Environmental health is in the midst of a paradigm shift. Today, features of the built environment, such as architecture and urban planning, are considered as important to human health as features of the natural environment, such as air quality and water pollution. The built environment includes building conditions, neighborhood design, recreational area safety and accessibility, and transportation infrastructure among its attributes. But it is the nexus where the built environment affects human health that is the focus of much research.
Effects of urban sprawl
One problem being investigated is the relationship between obesity and urban sprawl. Urban sprawl is a development pattern characterized by low-density, decentralized, automobile-dependent neighborhoods. Its health implications include physical inactivity, obesity, stress, and mental health issues.
The nation’s worsening obesity epidemic highlights the potential health effects of the built environment. Research suggests that we, as healthcare practitioners, need to better understand the neighborhood environmental constraints that contribute to decreased physical activity and increasing obesity in our patients. The research indicates that we need to rethink how we address obesity and understand why maintaining an ideal weight is so difficult.
The built environment includes the constructed features of our homes, offices, neighborhoods, and cities. It includes interior ventilation, street layout, the presence or absence of sidewalks, and population density. Features that promote physical activity—walkable streets, less urban sprawl, and the presence of a supermarket in a community— have been found to protect health and reduce obesity. At the same time, features that seem to promote physical inactivity—cul-de-sac developments, auto-dependent communities, and homes far from retail and nonresidential places—increase the obesity risk. Consider, too, that suburban populations have longer commute times, resulting in less time for health-promoting activities and increased stress associated with getting to and from work.Effective intervention
Higher weight and other health disparities are most evident in persons of Hispanic ethnicity, black race, lower income, and less education. This suggests that maintaining a healthy weight is not solely a matter of choice or will power, but is also related to a person’s social and cultural environment. Urban sprawl could accentuate obesity in individuals who fall into one or more groups plagued with health disparities.
Therefore, simply telling patients to eat better and exercise more is not effective. We need to recognize the factors that affect health but that patients can not control. For example, if a person lives in a neighborhood with nowhere to purchase healthy food and unsafe streets or parks, he or she can not easily acquire the behaviors needed to prevent weight gain. We need to help patients gain access to healthy food and safe places for physical activity.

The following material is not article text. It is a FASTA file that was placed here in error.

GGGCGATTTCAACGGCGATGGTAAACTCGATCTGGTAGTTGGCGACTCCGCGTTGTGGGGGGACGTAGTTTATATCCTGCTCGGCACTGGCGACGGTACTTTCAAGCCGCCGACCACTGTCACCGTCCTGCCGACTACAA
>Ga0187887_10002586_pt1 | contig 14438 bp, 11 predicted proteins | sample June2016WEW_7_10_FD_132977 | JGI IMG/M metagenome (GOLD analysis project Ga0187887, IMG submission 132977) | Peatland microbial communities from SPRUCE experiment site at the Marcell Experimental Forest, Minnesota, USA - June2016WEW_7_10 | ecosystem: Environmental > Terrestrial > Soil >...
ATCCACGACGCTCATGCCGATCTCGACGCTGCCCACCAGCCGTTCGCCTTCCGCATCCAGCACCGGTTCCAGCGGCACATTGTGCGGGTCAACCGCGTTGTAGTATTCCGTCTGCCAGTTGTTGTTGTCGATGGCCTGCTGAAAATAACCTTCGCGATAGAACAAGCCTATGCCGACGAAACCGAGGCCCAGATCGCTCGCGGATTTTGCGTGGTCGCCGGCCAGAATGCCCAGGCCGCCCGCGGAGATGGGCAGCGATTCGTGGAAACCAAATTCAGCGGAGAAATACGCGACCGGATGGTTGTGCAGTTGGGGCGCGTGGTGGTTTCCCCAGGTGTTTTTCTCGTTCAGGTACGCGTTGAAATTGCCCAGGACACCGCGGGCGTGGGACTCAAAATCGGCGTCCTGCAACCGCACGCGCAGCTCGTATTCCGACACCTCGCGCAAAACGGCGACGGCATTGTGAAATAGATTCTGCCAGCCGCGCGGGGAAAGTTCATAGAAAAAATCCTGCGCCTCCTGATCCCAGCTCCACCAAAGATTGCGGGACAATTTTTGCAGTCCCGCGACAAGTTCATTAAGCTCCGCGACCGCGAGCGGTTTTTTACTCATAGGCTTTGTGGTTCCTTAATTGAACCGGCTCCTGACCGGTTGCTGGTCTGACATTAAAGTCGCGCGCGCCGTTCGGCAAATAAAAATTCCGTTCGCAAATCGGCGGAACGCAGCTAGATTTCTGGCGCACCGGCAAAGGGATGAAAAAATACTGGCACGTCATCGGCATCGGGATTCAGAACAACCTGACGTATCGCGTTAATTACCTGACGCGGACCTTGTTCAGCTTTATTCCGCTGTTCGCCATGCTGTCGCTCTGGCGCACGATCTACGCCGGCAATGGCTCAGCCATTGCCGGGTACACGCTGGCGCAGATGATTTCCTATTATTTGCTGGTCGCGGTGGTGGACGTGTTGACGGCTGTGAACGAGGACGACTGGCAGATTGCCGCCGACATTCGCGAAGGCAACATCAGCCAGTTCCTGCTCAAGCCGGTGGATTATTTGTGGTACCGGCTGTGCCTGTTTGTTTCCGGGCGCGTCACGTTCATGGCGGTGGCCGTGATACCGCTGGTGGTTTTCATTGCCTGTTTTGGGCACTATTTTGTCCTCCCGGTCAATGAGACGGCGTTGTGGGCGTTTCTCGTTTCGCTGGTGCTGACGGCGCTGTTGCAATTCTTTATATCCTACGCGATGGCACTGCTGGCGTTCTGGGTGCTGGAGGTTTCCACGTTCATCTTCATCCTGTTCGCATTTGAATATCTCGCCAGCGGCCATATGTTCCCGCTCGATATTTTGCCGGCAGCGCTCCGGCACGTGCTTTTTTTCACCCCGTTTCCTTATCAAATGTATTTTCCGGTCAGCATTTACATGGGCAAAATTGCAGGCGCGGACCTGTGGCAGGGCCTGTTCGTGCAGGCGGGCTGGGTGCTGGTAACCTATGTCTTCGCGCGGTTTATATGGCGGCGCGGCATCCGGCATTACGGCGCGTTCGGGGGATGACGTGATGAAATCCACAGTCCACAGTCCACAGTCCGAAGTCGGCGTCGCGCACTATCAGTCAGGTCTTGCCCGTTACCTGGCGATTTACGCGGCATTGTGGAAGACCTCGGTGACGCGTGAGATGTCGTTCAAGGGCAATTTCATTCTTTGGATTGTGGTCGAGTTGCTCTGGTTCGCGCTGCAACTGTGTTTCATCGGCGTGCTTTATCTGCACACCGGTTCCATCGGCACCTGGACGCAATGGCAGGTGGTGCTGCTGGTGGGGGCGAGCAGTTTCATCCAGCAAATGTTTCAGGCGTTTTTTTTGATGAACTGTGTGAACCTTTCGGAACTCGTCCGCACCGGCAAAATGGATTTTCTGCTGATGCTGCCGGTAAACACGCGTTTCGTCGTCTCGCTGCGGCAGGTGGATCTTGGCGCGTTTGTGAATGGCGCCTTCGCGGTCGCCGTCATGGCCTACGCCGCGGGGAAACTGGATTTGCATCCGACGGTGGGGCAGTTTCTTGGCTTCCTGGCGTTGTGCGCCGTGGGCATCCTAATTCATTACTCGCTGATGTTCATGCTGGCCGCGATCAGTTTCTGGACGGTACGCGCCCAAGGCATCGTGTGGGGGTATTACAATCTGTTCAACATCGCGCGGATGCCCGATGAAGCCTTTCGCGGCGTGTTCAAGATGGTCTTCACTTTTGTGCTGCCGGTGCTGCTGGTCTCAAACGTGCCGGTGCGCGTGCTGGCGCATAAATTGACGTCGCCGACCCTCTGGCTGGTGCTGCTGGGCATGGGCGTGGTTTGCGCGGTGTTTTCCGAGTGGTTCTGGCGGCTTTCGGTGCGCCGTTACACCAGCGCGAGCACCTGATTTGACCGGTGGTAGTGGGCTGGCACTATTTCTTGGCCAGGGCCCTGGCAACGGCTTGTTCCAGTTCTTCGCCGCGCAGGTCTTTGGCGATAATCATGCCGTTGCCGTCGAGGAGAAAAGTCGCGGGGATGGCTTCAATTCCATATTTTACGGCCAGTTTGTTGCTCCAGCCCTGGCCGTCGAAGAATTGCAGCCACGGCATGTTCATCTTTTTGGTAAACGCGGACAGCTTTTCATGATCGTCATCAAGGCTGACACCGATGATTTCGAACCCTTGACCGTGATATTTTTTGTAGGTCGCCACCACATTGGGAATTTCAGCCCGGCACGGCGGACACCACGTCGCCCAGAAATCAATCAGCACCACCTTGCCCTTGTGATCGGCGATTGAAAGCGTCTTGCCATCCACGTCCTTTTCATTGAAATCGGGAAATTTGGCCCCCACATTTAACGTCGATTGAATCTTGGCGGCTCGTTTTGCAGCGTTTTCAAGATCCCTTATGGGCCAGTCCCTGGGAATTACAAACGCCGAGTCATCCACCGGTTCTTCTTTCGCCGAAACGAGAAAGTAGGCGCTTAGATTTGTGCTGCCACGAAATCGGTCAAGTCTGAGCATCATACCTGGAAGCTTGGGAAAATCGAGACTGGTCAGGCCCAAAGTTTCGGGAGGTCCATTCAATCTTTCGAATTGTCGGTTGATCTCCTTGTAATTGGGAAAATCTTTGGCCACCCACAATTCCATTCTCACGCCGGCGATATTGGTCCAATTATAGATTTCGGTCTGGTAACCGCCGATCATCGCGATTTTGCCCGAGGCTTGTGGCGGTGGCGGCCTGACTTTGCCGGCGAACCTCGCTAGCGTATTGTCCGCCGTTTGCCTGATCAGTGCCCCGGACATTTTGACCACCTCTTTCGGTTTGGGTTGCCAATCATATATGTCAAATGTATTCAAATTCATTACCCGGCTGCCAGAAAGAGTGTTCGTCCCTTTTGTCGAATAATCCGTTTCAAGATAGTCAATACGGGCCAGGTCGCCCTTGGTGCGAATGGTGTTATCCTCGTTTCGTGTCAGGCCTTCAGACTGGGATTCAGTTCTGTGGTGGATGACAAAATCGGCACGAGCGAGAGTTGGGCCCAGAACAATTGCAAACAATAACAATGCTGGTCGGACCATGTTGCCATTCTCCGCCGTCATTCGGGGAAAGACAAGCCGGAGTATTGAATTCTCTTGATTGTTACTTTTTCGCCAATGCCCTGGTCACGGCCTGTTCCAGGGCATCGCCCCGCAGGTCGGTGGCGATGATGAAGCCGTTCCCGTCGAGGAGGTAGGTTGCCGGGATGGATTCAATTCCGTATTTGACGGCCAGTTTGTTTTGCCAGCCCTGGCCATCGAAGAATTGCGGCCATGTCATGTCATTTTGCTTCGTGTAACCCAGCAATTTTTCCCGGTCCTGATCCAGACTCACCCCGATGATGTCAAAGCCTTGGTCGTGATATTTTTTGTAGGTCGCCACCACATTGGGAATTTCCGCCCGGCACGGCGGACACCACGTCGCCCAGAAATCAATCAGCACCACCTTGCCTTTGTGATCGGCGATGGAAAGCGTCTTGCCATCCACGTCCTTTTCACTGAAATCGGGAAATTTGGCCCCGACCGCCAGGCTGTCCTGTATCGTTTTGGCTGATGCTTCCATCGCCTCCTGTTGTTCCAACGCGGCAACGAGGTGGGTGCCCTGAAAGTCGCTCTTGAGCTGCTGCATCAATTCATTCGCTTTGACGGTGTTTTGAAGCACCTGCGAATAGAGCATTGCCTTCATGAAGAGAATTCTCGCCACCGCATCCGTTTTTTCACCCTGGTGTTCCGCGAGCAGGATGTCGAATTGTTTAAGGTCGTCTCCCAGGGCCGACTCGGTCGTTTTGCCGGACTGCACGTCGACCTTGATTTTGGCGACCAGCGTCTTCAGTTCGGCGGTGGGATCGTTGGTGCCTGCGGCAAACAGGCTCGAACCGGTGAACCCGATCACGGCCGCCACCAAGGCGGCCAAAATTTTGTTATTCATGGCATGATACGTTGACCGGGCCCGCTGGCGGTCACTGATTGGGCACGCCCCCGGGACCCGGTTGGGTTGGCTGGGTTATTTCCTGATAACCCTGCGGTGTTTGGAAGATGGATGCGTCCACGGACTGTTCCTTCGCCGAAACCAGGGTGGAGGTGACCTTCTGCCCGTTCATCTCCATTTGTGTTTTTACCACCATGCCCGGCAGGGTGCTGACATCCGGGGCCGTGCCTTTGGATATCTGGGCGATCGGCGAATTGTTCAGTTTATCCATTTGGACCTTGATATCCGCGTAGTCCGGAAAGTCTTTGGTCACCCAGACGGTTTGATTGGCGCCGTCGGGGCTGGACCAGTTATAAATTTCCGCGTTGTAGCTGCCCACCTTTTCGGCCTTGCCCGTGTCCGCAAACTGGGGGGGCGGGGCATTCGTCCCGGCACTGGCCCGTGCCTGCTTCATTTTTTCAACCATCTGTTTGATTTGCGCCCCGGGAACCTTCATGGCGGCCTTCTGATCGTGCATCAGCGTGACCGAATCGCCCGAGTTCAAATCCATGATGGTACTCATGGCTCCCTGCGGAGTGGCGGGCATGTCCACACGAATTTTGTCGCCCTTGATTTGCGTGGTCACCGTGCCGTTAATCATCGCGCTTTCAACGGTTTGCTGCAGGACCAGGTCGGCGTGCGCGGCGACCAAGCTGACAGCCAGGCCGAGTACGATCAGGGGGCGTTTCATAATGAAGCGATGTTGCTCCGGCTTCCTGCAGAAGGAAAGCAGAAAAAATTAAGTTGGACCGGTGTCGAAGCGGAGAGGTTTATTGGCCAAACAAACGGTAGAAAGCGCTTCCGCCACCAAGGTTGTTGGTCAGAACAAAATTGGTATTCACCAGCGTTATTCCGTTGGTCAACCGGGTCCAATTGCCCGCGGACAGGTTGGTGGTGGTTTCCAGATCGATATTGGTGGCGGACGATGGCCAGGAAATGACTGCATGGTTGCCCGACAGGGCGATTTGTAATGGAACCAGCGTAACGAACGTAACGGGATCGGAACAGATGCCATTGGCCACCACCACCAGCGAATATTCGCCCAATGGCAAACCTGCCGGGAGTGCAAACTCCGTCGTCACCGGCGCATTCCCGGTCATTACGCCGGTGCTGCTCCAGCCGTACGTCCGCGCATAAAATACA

Public health nurses play a critical role in combating the effects of urban sprawl by helping communities without easy access to supermarkets or quality fruits and vegetables find the nutritious foods they need. Strategies include partnering with local small businesses to provide more fresh produce at affordable prices, setting up community carpooling programs for organized grocery shopping excursions, and lobbying for public transportation in areas that are geographically isolated from supermarkets offering healthy options.
Urban sprawl affects nurses, too. Working long hours can lead to an improper diet and a lack of exercise. Workplace stress also may be exacerbated by commute-related stress. Of course, nurses can make healthier choices to decrease the risk of obesity. They can work shorter hours, schedule breaks in the workday to seek out healthy meals, carpool with coworkers to decrease the stress of the commute, and bargain for a housing allowance in employment contracts if housing is expensive, so they can live closer to their jobs.
The roots of America’s obesity epidemic are complex. In isolation, the usual prescriptions that aim at the proximate causes—consuming fewer calories and burning more—fail. By addressing the built and social environmental factors that affect health, nurses can help their patients—and themselves—live healthier lives.
Russ Lopez, ScD, is a Research Assistant Professor at Boston (Massachusetts) University School of Public Health. Kristen Welker-Hood, ScD, RN, is a Senior Policy Fellow in the Center for Occupational and Environmental Health at the American Nurses Association.